What 3,700-Year-Old Wine Tasted LikeBreaking News
tags: wine, vinology
Excavating a ruined palace in Tel Kabri, Israel, this summer, a group of archaeologists made a discovery: an old wine cellar. A very old wine cellar. A cellar they estimate—according to findings presented today at the annual meeting of the American Schools of Oriental Research—to be some 3,700 years old. Within the cellar, over a period of six weeks, the team found 40 wine jugs, each one just over three feet tall.
The liquid contents of the jars, alas, have not survived. So how did the researchers know they were wine jugs, and not some other vessel? The team, composed of scientists from George Washington University, Brandeis University, and Tel Aviv University (and who, it's worth noting, have yet to publish their findings in a peer-reviewed journal) analyzed the organic residues trapped in the pores of the jars. Emphasizing pottery fragments collected from the bases of the jars, which would have been guaranteed to have had contact with whatever was stored inside them, the team analyzed the chemical components of the residues. They found, among other things, tartaric acid, which is a key component in grapes. They found traces of other compounds, too, suggesting ingredients that would have been added to the wine—among them honey, mint, and other herbs....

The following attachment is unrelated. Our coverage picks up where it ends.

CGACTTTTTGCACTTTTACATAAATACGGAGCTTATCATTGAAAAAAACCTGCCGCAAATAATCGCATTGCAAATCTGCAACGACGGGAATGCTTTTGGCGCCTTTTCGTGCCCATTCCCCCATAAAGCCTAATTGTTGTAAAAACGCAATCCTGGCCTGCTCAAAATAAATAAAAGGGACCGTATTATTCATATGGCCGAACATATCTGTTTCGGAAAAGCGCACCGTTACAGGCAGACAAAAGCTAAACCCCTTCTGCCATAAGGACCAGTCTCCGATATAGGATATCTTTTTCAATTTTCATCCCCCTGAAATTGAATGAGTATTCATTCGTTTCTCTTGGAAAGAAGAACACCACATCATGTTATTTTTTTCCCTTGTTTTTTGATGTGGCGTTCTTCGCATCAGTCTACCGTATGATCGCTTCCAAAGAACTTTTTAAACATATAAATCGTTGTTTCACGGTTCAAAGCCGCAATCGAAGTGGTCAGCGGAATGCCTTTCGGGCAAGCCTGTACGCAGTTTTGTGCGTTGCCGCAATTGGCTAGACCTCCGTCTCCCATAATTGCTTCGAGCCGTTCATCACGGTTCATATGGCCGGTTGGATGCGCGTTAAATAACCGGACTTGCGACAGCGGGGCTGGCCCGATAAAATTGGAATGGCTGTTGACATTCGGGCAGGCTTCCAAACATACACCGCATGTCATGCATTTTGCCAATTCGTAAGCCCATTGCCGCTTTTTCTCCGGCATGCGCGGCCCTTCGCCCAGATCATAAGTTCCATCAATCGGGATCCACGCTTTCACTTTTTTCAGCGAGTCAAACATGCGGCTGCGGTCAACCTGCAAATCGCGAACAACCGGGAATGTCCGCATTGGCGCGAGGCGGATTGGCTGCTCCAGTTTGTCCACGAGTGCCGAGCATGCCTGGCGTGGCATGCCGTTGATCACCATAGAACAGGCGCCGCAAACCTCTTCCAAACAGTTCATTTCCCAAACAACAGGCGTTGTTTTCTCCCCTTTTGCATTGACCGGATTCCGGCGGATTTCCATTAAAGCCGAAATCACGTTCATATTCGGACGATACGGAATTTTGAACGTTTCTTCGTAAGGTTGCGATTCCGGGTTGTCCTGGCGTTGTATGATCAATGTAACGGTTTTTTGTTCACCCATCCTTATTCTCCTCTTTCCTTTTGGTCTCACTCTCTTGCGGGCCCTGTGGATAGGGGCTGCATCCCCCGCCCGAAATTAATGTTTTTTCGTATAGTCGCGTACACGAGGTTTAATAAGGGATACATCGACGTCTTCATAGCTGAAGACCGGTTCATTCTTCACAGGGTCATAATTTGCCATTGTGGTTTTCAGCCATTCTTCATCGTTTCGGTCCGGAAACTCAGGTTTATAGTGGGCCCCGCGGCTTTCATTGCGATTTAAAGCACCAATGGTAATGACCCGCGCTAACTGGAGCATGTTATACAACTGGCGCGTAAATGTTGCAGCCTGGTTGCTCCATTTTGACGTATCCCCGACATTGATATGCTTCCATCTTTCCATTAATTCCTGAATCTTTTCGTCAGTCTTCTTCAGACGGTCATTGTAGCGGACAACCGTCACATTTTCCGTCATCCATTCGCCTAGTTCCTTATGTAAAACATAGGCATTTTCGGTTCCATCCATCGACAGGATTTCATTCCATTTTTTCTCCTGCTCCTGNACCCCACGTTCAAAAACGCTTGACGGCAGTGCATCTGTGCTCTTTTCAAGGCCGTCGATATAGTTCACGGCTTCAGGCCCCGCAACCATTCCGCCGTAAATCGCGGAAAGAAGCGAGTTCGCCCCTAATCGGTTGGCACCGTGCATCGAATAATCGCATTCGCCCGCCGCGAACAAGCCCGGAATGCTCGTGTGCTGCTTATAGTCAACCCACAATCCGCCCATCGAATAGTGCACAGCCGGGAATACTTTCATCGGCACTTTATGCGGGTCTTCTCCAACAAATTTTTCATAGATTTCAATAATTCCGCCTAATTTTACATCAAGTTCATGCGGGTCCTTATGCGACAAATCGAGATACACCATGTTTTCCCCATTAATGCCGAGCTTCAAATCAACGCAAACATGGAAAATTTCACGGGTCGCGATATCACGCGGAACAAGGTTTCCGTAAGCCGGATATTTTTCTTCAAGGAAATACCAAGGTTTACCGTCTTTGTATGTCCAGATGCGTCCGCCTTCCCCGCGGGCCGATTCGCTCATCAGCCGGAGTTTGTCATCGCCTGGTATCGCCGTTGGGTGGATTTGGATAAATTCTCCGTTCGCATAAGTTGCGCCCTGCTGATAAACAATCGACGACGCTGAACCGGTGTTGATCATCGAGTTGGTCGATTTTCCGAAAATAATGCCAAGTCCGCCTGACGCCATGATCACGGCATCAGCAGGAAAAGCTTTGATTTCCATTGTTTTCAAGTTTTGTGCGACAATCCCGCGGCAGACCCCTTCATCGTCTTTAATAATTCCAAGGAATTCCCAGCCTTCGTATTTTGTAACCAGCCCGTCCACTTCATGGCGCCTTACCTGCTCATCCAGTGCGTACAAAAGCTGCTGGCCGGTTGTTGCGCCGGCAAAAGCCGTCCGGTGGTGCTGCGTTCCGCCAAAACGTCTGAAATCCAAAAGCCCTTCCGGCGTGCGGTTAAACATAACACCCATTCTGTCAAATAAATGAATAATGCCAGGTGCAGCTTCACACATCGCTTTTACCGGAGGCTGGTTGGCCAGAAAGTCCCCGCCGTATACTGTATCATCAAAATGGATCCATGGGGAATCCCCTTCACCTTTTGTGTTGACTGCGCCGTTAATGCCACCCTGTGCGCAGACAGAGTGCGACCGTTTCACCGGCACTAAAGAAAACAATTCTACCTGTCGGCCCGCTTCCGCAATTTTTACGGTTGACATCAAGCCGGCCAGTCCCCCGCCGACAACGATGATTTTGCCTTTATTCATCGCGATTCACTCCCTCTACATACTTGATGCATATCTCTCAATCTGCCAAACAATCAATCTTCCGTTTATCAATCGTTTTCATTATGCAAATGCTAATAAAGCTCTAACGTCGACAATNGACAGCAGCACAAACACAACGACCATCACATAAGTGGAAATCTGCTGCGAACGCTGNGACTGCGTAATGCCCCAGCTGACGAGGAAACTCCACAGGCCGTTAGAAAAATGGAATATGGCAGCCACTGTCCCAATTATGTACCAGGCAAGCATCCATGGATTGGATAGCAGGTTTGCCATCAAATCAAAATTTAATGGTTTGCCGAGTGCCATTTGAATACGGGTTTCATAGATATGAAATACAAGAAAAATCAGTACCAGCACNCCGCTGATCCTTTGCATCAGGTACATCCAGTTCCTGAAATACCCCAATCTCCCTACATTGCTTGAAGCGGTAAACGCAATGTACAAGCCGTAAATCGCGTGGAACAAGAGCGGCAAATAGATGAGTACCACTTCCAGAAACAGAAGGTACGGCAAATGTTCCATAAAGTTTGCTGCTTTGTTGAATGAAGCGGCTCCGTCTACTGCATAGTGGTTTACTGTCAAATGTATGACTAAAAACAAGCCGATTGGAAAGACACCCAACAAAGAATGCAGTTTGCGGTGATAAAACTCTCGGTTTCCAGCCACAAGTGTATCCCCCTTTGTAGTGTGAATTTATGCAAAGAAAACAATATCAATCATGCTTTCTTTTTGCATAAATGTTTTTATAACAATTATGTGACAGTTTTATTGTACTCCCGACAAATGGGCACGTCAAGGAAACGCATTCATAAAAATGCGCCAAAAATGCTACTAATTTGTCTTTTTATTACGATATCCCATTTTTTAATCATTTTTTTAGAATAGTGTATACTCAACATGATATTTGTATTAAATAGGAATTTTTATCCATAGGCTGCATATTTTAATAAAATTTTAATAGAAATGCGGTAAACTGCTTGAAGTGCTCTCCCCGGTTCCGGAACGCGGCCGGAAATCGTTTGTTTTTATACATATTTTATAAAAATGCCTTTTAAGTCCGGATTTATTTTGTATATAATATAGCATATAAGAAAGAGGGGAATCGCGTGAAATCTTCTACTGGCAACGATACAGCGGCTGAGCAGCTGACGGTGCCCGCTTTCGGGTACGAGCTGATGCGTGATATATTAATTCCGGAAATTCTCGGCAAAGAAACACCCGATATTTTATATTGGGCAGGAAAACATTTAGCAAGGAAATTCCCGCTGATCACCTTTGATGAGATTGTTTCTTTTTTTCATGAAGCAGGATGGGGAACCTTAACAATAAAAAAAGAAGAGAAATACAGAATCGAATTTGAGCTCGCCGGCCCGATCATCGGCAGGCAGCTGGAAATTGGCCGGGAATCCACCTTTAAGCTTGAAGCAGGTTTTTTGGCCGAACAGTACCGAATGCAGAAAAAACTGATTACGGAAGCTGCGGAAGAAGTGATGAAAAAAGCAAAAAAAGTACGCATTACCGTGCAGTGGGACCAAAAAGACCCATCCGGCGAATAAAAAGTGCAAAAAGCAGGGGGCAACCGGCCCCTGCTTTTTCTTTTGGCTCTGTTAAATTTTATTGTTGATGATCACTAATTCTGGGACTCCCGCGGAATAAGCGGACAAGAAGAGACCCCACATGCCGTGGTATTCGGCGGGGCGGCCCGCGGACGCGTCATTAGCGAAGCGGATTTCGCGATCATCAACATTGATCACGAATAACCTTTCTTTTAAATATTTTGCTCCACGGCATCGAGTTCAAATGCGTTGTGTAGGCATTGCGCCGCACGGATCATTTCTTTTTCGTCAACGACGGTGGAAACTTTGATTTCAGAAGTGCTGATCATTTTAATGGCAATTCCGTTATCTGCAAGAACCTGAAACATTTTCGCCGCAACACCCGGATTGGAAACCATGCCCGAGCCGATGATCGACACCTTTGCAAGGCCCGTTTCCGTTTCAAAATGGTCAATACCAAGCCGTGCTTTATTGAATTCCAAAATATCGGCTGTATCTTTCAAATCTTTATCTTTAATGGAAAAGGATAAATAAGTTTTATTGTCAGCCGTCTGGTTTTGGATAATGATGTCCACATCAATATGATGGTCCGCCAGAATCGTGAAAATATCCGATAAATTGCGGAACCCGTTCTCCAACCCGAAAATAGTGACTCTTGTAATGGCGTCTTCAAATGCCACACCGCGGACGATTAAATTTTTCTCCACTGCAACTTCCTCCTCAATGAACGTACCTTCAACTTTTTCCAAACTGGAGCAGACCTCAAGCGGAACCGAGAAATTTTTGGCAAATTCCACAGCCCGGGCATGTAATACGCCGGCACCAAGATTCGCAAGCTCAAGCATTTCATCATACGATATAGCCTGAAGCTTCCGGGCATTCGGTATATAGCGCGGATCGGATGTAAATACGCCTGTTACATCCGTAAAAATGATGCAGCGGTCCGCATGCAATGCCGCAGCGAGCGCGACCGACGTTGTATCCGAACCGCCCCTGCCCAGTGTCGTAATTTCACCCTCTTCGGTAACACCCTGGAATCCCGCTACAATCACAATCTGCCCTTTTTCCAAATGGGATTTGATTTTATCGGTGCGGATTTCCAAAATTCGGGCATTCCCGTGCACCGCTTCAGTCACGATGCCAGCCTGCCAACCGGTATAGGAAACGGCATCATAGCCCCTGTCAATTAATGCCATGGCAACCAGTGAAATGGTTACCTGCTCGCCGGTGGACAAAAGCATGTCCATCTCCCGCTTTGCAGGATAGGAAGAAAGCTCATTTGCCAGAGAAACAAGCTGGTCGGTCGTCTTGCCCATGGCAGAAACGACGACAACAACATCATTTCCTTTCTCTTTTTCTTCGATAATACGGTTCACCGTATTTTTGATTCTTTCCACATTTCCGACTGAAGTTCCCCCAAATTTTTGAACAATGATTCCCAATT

comments powered by Disqus
- An Email From a Stranger Sent Me on a Quest for Family and Self
- Do the Italian Elections Reflect a Turn to Fascism or Cynicism?
- Texas Leading the Nation in Book Banning
- The 100-Year Old Miscalculation that Drained the Colorado River
- How Richard Nixon Alienated Allies after Watergate (and Lessons for Trump)
- British and Irish Historians Discuss Oliver Cromwell
- The Constitution's Support for Oligarchy
- Clark U. Prof Models Culturally Sensitive Approaches to Teaching about Slavery
- Historians Evaluate the "1836 Project" Pamphlet Texas Wants to Give to All Drivers License Applicants
- COVID Shows the US as a Country Kept from Grieving